"‘A Visit From The Goon Squad’ Book Club Part I: Light And Memory"
This post contains spoilers through section 7 of A Visit From the Goon Squad. For next week, let’s finish the novel.
Perhaps it’s because I’m writing this at the Television Critics Association press tour, but A Visit From the Goon Squad feels more like a television show than almost any novel I’ve ever read. Normally, that comparison goes in the opposite direction to compliment and elevate a television show, but in this case, it shouldn’t feel like a demotion. Do you remember that opening tracking shot that begins the Battlestar Galactica miniseries that kicked the whole shebang off? Where you skip from one character to the next, and in a couple of minutes, you learn an enormous amount about who’s going to matter and get an initial sense of who they are? A Visit From the Goon Squad feels like that. And much like Battlestar Galactica, this is a novel about climactic moments, both when everything changes for everyone, and little things when people get set slightly off kilter in ways they can only recognize with hindsight.
First, the big thing. This is a New York novel without being heavy-handed about it, and because of that, it’s a September 11 novel in a way that I suspect that terrible day will figure in many events in the future. The references to it will be glancing, not all events will be organized around it, and yet, September 11 will be recognized as a moment that sent almost all of us off in different directions, however slight the course correction. Sasha “hated the neighborhood at night without the World Trade Center, whose blazing freeways of light had always filled her with hope.” For Jules, September 11 is a way of expressing his profound dislocation from the world after his release from prison. He tells Stephanie “I go away for a few years and the whole fucking world is upside down. Buildings are missing. You get strip-searched every time you go to someone’s office. Everybody sounds stoned, because they’re e-mailing people the whole time they’re talking to you. Tom and Nicole are with different people.…And now my rock-and-roll sister and her husband are hanging around with Republicans. What the fuck!” And Stephanie finds a conversation about al Qaeda in New York a symptom of the awfulness of her new life in the suburbs with Bennie, proof of the blinkered nature of the people around her.
That same deftness shows up in the revelations the characters have that aren’t connected to major world-historical events, that might, in fact, be inexplicable to anyone else. There’s Sasha’s realization about why she steals:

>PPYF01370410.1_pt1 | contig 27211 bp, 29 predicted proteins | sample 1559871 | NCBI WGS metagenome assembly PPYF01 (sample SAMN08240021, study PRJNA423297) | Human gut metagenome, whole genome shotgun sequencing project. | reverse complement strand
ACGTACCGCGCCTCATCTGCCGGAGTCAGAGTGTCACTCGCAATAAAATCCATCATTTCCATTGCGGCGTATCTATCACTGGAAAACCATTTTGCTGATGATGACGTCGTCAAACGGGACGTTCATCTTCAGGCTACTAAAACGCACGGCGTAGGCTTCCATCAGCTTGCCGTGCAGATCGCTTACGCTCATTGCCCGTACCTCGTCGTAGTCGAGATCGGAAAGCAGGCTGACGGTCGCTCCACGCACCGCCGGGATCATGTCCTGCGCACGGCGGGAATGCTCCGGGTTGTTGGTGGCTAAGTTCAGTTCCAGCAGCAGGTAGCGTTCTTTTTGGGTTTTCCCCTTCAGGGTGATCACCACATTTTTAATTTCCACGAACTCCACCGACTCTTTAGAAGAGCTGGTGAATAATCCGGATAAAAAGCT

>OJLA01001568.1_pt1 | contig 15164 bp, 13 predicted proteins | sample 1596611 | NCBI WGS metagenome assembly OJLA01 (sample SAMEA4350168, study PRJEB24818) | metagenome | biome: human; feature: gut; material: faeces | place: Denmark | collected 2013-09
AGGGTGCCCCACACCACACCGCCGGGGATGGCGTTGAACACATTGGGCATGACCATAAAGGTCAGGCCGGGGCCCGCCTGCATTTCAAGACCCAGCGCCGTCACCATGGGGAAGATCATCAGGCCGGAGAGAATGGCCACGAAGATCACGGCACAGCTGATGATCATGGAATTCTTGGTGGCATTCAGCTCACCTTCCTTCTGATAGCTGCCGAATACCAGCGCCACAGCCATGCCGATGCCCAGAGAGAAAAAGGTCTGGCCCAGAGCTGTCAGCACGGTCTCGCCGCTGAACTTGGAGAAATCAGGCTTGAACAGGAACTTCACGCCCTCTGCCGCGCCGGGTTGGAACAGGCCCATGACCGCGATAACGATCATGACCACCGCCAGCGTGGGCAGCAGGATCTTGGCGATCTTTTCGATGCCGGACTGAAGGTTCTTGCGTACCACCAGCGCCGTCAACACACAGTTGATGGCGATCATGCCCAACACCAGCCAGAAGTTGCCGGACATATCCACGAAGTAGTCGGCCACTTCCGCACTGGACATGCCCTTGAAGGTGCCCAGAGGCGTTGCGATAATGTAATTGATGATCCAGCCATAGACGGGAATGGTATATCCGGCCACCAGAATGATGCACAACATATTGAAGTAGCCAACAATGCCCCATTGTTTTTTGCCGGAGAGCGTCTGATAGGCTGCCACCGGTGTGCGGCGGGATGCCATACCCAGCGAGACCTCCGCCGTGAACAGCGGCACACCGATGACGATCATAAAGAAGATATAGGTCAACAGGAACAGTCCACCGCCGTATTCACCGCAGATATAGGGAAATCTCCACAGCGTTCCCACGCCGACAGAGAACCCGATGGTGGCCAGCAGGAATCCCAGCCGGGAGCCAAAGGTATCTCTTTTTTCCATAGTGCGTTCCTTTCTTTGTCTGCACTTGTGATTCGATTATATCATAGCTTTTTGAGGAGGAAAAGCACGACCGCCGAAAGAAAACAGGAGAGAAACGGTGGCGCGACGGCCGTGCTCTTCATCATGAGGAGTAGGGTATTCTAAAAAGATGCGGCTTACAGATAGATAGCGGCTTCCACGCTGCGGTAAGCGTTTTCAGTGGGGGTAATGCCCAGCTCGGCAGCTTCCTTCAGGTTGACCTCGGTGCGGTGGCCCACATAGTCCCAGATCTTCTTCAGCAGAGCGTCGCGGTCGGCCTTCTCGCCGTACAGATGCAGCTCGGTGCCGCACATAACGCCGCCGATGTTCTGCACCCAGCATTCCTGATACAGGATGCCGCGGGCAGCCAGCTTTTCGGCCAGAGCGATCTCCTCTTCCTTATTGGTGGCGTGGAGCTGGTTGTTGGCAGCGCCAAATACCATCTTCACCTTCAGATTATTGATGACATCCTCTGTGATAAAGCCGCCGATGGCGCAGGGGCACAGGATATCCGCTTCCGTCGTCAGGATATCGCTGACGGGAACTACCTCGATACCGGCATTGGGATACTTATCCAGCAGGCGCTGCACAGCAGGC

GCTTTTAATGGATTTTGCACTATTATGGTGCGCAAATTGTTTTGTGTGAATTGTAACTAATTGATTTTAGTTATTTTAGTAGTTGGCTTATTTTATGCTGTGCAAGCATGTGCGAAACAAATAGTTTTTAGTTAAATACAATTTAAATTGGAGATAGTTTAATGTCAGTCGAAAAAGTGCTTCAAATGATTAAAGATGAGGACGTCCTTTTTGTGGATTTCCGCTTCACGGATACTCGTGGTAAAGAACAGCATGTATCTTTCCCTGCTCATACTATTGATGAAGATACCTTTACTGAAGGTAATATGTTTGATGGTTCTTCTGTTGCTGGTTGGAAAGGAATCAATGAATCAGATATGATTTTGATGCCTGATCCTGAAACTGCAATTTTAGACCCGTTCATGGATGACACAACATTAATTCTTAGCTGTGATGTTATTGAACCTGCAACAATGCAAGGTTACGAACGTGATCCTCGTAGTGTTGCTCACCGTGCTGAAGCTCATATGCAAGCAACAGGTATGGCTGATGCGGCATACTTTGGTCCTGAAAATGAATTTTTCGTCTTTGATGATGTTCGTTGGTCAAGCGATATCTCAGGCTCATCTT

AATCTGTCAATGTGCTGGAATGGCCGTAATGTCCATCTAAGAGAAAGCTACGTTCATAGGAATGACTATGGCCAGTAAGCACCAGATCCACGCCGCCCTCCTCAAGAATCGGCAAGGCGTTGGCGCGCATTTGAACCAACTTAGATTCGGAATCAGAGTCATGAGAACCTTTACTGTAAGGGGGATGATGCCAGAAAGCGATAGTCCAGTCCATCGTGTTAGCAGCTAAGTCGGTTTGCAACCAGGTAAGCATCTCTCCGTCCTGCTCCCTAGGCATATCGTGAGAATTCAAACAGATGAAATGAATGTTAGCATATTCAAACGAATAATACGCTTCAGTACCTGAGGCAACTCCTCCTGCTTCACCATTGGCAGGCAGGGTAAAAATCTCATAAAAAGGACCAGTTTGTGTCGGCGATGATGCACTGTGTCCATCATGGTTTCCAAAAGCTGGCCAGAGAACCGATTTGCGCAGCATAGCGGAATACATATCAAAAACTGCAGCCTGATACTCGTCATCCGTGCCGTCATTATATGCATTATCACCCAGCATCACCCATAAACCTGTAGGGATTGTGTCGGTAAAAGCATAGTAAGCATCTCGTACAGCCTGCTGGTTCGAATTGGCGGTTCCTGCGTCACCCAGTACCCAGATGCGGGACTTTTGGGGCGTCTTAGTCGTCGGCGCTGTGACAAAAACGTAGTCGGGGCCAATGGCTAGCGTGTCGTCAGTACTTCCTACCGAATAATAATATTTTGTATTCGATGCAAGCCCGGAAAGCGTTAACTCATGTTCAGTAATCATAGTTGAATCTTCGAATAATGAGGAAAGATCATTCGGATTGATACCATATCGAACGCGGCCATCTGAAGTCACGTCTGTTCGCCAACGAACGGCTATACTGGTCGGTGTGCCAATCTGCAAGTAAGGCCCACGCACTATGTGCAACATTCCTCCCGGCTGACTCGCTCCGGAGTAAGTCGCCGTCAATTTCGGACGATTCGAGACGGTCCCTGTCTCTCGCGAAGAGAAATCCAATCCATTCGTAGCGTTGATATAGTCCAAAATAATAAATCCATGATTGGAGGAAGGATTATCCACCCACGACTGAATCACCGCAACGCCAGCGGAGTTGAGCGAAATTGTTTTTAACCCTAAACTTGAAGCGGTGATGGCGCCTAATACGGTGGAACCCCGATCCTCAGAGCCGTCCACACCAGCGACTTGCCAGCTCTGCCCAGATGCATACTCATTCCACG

It was easy for Sasha to recognize, looking back, that the peeing woman’s blind trust had provoked her: We live in a city where people will steal the hair off your head if you give them half a chance, but you leave your stuff lying in plain sight and expect it to be waiting for you when you come back? It made her want to teach the woman a lesson. But this wish only camouflaged the deeper feeling Sasha always had: that fat, tender wallet, offering itself to her hand—it seemed so dull, so life-as-usual to just leave it there rather than seize the moment, accept the challenge, take the leap, fly the coop, throw caution to the wind, live dangerously (“I get it,” Coz, her therapist, said), and take the fucking thing.
Then there’s Bennie seeing Sasha, really for the first time in a long time, after visiting a once-promising band, and thinking: “Sasha had still been at NYU when he’d first met her at a Conduits gig at the Pyramid Club; that put her in her thirties now. Why hadn’t she married? Did she want kids? She seemed suddenly older, or was it just that Bennie seldom looked directly at her face?” There’s Rhea’s conversation with Lou where he confers on her the knowledge, for the first time, that she’s beautiful, and it moves her to tears: “Now he laughs, really laughs, and I understand that we’re friends, Lou and I. Even if I hate him, which I do. I get out of my chair and come to the railing, where he is. People will try to change you, Rhea, Lou goes. Don’t let ’em. But I want to change. No, he goes, serious. You’re beautiful. Stay like this. But the freckles, I go, and my throat gets that ache. The freckles are the best part, Lou says. Some guy is going to go apeshit for those freckles. He’s going to kiss them one by one.” And then there’s Scotty, who’s gotten seriously lost in the years since Rhea knew him, and seeing the difference between wealth and poverty in the hang of Bennie’s clothes: “I understood something for the very first time when I looked at that shirt: I understood that expensive shirts looked better than cheap shirts. The fabric wasn’t shiny, no—shiny would be cheap. But it glowed, like there was light coming through from the inside. It was a fucking beautiful shirt, is what I’m saying.”
Then there are the revelations that our characters don’t see at the time but that Eagan tells us that they’ll see someday. I think these sections of the novel could come across as precious, but I appreciate the precision to them. In Joe’s case, it’s the precision of the dagger hung in Plexiglas in the apartment: his life is a conduit for the journey of that particular object. It’s a nice little reversal, a story about how the ordinary becomes art. For Charlie, this is the backstory of Lou’s intense emptiness, something that radiates throughout the novel without ever putting him at center screen. There are some people who are important because of whose lives they touch. And for Mindy, the prediction of her future is about a dream deferred but not lost. I’m trying to decide if this is a story about fate, or just about the power of hindsight. Our lives our beautiful things when we see how they grew together.